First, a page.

Well, I was certainly not in a place of balance, so instead of berating my almost non-existent physical practice, I chose to dive deeply into the one of the other 7 limbs of this thing we call yoga. 2010 already had revealed a window into generative possibility and great transformation early on, so focusing on what you “ought do”, the Niyamas, rather than what one “ought not do”, the Yamas, seemed the obvious choice of practice for cultivating this stable container.
The Niyamas are about how we treat ourselves-our disciplines, our spiritual practices and observances.( If you want to read more specifically about the Niyamas click here for a short, sweet, contemporary explanation I found in elephantjournal.com. )
For the past year, I had been teaching yoga to women in substance abuse rehab groups and had touted, in more conceptual terms, the lessons of the Niyamas as coping skills for their recovery process. Again, what better time to really, I mean REALLY, in a raw, compassionately uncomfortable, let’s-get-intimate-and-cozy-with-our-shadow kind of way, take a look at my personal trek through the hills and valleys of consciousness. Awww crap. 108 Sun Salutations with a psoas injury was starting to sound like a walk in the park next to this endeavor. But, I was reminded of a reframing exercise that both enticed and repulsed me which Rob Brezsny, author of one of my bibles, Pronoia: Is the Antidote for Paranoia, had offered up which instructed, “Go to the ugliest or most forlorn place you know — a drugstore parking lot, the front porch of a crack house, a toxic waste dump, or the place that symbolizes your secret shame — and build a shrine devoted to beauty, truth, and love.”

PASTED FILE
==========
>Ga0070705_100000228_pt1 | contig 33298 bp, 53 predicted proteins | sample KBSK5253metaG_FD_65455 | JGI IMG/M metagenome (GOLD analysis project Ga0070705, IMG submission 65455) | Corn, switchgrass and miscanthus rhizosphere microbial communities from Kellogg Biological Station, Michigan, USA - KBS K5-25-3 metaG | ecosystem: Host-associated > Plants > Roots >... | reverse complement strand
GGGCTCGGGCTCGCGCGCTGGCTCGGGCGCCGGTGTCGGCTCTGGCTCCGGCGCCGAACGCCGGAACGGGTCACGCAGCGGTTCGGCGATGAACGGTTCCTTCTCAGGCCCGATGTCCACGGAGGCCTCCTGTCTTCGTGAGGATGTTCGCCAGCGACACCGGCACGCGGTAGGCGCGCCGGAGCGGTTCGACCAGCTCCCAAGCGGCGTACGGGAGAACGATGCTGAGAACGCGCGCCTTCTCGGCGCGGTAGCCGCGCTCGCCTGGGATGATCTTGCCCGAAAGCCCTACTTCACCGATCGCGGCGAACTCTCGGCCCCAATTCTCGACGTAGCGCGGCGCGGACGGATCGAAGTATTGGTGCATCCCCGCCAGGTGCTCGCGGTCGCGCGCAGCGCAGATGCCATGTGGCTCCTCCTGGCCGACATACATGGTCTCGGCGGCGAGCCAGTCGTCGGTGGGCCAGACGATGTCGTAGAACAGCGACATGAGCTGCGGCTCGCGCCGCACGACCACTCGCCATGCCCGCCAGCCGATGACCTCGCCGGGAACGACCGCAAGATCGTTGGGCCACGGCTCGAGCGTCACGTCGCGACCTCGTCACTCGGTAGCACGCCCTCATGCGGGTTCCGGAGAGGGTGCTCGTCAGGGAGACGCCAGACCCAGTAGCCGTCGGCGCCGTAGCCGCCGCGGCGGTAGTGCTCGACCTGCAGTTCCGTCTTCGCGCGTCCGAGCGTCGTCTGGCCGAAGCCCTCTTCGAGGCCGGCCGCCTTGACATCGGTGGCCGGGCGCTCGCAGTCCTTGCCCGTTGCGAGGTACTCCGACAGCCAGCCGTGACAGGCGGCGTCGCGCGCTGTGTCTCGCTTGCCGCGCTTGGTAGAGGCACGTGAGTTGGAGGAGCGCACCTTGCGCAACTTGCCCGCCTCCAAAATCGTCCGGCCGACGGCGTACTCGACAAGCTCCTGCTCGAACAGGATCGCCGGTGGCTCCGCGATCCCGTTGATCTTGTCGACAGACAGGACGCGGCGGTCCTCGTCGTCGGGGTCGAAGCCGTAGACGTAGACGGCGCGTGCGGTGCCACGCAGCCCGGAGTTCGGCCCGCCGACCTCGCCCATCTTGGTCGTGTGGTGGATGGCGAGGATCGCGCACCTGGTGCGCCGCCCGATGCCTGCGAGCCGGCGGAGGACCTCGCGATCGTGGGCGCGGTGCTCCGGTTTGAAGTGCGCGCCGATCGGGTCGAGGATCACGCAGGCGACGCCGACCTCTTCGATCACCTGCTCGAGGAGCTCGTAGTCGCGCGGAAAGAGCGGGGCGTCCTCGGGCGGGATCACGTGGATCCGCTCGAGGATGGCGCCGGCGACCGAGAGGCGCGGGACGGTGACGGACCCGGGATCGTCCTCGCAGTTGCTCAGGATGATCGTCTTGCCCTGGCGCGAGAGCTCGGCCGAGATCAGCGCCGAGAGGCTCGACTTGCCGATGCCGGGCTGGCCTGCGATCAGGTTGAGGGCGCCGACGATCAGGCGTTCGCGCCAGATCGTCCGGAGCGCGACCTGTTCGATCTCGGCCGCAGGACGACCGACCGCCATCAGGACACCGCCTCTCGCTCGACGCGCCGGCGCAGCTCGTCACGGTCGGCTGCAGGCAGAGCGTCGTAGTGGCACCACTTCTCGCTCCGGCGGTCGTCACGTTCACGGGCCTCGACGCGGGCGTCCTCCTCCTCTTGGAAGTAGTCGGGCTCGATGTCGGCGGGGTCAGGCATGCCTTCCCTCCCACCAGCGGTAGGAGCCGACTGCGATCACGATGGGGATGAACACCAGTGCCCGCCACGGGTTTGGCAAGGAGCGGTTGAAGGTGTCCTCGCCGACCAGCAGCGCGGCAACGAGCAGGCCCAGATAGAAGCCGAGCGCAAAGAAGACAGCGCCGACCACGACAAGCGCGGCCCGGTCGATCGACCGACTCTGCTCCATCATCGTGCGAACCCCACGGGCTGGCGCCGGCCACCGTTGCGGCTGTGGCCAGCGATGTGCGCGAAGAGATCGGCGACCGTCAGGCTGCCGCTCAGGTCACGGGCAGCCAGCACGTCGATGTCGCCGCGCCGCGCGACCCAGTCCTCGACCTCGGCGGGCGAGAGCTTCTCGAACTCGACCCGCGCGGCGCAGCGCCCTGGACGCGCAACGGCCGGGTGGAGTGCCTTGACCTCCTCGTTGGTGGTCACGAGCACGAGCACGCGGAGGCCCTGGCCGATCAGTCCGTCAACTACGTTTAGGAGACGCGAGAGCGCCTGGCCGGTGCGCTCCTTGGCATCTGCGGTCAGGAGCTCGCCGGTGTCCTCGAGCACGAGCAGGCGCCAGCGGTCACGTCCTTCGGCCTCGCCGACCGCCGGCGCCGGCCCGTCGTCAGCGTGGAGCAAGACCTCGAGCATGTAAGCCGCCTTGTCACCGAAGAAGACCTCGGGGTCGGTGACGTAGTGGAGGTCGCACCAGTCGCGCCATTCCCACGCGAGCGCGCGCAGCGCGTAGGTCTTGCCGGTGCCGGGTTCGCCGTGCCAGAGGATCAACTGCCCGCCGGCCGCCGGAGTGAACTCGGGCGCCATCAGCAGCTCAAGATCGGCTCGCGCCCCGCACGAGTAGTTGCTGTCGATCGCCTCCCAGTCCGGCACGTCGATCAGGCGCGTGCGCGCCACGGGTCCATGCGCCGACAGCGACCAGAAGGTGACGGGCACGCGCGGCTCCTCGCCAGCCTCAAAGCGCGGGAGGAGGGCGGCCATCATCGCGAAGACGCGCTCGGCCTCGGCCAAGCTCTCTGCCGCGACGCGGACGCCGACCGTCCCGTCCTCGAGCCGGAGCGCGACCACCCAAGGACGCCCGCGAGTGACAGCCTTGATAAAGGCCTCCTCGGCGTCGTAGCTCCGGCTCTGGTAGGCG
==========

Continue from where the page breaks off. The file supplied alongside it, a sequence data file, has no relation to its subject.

Ok, fine. Sign me up. I have my helmet on.